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The first live event since the launch of the Agit Disco project six years ago. This benefit for Housemans Bookshop had 16 Agit Disco selectors working simultaneously on two floors of the Surya Centre from 7pm until 12 or later. Thanks to Nik Gorecki at Housemans for organising it. Plenty of people came and there was a good vibe in spite of the rather short sets.

I hope to be posting some photos later.

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Selectors included:

Mark Faulkner  (ex Room 13 Scotland) who had come down from Fort William!

Caroline Heron with a video set

Sian Addicott with a set of Welsh resistance,

Stewart Home with Rebel Soul

Andy T  with his varied but tight set,

Neil Transpontine did a set on the Miners Strike,

John Eden – dancehall and reggae

Tom Vague – Post punky reggae party related to Notting Hill area

Luca Paci – resistenzia Italiana

Nic Gorecki – Roots rockin

Martin Dixon – old vinyl agit disco rediscovered

Micheline Mason – Political folk

Marc Garrett – his own mainly contemporary set

Sharon Kivland - French agit disco selection

Tracey Moberly will be at North Pole so we played her CD.

One of the headline acts to go on at 11pm is PAUL JAMROZY who was co-architect of ‘Agitative Industrialists’ Test Dept formed in the decaying docklands of South London in the early eighties. TD created percussive music with industrial debris and electronics, producing large-scale location responsive projects. Their infamous sonic assaults were regarded as a test of physical endurance that pushed the sonic envelope. Their work developed with the advent of new technology journeying through the underground dance scene and into hybrid global music.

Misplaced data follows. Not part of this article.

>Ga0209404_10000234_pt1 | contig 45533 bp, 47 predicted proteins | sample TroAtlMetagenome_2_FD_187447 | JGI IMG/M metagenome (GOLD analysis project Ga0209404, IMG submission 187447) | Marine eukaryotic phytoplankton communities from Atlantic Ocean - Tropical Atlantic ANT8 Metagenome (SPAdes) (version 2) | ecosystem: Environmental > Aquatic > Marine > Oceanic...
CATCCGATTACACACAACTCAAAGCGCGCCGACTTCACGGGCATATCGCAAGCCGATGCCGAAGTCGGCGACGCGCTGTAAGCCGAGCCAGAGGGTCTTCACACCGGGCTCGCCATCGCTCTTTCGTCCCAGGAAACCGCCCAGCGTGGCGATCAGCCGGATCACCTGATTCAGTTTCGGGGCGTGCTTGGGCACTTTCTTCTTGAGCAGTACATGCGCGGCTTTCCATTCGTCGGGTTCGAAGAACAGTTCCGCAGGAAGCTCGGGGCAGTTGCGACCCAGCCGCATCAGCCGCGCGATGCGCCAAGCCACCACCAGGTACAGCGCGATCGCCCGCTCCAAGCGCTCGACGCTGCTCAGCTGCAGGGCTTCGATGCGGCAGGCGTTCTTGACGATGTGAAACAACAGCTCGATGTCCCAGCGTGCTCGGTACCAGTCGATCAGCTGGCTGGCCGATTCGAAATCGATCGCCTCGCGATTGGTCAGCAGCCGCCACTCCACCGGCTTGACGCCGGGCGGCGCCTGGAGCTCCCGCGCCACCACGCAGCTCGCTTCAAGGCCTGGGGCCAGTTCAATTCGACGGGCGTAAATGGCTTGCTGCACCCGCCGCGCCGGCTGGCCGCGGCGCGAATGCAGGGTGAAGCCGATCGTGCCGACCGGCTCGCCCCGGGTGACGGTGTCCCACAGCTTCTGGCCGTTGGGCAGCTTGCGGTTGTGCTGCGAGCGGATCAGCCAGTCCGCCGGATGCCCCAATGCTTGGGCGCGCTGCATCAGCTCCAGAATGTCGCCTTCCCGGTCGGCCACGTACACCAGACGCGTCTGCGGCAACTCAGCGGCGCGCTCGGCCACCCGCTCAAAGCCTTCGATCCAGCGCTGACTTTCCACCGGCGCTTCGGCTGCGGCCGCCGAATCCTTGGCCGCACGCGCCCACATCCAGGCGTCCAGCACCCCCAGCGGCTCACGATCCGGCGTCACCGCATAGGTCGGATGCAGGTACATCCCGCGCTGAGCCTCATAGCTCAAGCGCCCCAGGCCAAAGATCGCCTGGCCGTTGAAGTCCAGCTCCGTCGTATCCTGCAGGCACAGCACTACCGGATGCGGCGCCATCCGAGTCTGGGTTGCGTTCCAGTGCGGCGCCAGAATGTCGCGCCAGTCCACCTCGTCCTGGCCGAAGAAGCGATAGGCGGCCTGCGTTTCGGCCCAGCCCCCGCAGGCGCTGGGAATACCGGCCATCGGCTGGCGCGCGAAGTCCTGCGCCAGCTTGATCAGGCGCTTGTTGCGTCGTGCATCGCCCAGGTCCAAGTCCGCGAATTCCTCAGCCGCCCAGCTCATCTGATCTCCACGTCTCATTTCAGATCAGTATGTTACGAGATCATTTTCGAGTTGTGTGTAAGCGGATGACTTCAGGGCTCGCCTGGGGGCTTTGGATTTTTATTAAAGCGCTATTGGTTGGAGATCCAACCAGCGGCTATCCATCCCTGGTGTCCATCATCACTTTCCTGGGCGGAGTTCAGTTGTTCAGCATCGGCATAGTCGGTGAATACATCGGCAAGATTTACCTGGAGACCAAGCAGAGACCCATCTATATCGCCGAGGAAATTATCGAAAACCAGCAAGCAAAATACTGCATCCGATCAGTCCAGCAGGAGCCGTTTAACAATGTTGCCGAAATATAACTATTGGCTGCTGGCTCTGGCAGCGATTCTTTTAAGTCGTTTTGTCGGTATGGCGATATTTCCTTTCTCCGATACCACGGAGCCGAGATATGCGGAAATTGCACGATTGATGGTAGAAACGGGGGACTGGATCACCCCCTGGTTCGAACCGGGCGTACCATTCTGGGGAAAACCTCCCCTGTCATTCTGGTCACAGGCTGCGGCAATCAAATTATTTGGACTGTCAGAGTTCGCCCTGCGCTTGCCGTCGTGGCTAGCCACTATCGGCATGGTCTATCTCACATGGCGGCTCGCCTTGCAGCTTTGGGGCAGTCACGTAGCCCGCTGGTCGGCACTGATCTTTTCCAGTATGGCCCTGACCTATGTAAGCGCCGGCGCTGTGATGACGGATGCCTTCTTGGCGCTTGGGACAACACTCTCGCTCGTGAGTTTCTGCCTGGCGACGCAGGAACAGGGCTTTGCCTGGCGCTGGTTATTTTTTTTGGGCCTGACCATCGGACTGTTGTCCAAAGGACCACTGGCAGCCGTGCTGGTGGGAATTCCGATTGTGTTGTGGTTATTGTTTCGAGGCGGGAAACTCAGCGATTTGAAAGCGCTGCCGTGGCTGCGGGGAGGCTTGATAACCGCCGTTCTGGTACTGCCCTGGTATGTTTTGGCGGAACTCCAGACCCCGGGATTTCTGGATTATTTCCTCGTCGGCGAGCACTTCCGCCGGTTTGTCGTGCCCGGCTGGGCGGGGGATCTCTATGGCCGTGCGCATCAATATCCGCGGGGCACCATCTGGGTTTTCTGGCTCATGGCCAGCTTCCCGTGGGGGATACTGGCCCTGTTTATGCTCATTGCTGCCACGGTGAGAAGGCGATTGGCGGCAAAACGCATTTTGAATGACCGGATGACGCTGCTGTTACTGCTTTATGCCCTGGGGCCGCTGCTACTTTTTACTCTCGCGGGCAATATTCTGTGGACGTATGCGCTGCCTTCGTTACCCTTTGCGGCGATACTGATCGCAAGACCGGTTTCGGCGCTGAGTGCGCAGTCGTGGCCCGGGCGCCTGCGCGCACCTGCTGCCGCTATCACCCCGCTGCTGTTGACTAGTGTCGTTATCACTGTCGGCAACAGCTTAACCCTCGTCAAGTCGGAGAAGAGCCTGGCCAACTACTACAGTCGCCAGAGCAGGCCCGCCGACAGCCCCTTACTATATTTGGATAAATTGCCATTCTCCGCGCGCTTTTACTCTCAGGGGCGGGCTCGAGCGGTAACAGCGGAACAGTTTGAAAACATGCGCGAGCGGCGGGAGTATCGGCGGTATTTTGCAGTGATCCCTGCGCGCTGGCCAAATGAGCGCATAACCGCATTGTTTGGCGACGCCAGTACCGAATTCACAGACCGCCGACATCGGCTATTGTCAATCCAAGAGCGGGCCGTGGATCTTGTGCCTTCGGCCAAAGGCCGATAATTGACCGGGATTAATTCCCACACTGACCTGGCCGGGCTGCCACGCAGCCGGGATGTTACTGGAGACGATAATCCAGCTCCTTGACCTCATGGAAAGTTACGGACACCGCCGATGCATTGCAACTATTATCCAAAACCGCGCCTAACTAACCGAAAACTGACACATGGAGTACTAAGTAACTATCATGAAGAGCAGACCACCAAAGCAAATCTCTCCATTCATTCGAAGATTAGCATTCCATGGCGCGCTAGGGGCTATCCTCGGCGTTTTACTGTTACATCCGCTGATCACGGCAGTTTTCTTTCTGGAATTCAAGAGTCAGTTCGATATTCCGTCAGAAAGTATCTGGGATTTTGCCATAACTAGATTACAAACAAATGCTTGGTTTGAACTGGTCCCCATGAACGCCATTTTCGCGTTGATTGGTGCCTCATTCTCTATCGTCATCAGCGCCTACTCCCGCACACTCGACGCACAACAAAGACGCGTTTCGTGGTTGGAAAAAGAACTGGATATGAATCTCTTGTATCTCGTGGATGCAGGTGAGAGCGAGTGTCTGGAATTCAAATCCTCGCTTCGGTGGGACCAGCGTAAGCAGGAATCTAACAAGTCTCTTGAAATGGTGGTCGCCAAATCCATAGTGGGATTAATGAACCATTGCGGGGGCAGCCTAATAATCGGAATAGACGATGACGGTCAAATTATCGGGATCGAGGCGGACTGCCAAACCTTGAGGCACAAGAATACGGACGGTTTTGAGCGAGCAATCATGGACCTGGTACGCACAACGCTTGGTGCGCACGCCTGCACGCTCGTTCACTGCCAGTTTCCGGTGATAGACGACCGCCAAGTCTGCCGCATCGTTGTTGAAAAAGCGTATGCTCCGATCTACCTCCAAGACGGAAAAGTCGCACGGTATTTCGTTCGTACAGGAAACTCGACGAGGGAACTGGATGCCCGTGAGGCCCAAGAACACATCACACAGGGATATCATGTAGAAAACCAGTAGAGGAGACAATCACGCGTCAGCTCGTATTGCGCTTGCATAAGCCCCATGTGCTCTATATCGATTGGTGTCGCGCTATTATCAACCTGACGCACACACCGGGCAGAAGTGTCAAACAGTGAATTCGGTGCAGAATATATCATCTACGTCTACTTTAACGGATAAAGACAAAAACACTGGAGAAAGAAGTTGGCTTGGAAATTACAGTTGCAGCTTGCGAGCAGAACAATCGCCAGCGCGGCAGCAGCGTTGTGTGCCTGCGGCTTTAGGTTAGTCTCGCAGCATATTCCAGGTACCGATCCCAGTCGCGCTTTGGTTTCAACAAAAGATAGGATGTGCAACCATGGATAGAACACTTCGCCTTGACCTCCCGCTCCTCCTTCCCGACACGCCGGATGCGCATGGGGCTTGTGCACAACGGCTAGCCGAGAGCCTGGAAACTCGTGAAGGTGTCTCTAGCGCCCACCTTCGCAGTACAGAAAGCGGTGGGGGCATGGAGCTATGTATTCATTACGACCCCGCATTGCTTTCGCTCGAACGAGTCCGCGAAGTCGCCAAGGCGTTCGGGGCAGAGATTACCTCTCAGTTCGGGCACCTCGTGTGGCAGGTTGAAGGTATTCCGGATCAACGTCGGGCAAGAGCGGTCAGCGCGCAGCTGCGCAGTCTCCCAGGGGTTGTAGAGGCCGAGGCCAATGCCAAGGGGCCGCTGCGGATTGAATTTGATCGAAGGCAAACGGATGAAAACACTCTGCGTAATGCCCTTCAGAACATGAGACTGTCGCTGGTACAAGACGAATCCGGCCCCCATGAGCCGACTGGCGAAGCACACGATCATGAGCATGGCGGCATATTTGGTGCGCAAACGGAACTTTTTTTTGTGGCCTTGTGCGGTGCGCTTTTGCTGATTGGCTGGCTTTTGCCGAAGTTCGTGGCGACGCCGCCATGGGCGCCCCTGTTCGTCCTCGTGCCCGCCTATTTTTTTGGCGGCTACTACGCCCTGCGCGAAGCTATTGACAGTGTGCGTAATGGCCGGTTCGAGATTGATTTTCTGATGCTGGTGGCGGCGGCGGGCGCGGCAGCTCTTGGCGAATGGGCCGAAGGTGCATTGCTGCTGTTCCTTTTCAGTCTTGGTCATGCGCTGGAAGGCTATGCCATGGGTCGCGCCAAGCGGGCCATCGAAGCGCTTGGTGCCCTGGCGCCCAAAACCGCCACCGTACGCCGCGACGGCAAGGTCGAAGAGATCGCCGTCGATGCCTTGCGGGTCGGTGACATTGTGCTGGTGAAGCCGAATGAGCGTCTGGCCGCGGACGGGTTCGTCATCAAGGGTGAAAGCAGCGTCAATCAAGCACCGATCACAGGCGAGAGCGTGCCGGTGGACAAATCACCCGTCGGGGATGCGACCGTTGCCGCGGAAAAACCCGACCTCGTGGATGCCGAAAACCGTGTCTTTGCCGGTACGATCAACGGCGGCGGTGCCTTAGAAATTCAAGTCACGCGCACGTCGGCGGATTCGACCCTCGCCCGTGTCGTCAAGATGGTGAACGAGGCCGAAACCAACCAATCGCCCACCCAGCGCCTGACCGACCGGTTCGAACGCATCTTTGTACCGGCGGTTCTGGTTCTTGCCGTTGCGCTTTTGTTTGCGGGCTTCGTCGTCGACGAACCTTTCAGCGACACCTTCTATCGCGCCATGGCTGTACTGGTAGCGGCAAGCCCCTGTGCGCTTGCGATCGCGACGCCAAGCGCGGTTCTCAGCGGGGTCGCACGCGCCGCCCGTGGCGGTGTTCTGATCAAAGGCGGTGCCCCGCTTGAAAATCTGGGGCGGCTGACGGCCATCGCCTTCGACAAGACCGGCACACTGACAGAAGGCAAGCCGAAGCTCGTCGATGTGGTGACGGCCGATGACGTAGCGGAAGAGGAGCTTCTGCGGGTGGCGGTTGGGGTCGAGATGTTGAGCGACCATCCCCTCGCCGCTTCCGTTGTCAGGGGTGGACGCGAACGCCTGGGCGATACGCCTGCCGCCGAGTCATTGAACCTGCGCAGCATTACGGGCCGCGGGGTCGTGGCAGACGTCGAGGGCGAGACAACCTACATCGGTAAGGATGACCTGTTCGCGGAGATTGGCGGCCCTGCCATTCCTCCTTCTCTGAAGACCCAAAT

Post TD his individual practice evolved within the wider digital diaspora of experimental sound artists and electronic practitioners. He has worked under many guises including Satellitic, Deep Face, Full Spectrum Dominance and most recently C.3.3. inspired by his music workshops inside Reading Gaol. His Polish background has also had a strong influence on his work and led to the formation of Bigos Planet an Anglo-Polish cultural radio programme for Resonance FM.


IMG_2209Cornell Campbel record snapped in the window of Sister Ray in Soho London – photo processed in Decim8

Good article on the Pete Seeger heritage:

reinterpreted in 1986 by the French rock band Carte de Séjour (meaning “green card”, “residence permit”), whose lead singer was Rachid Taha.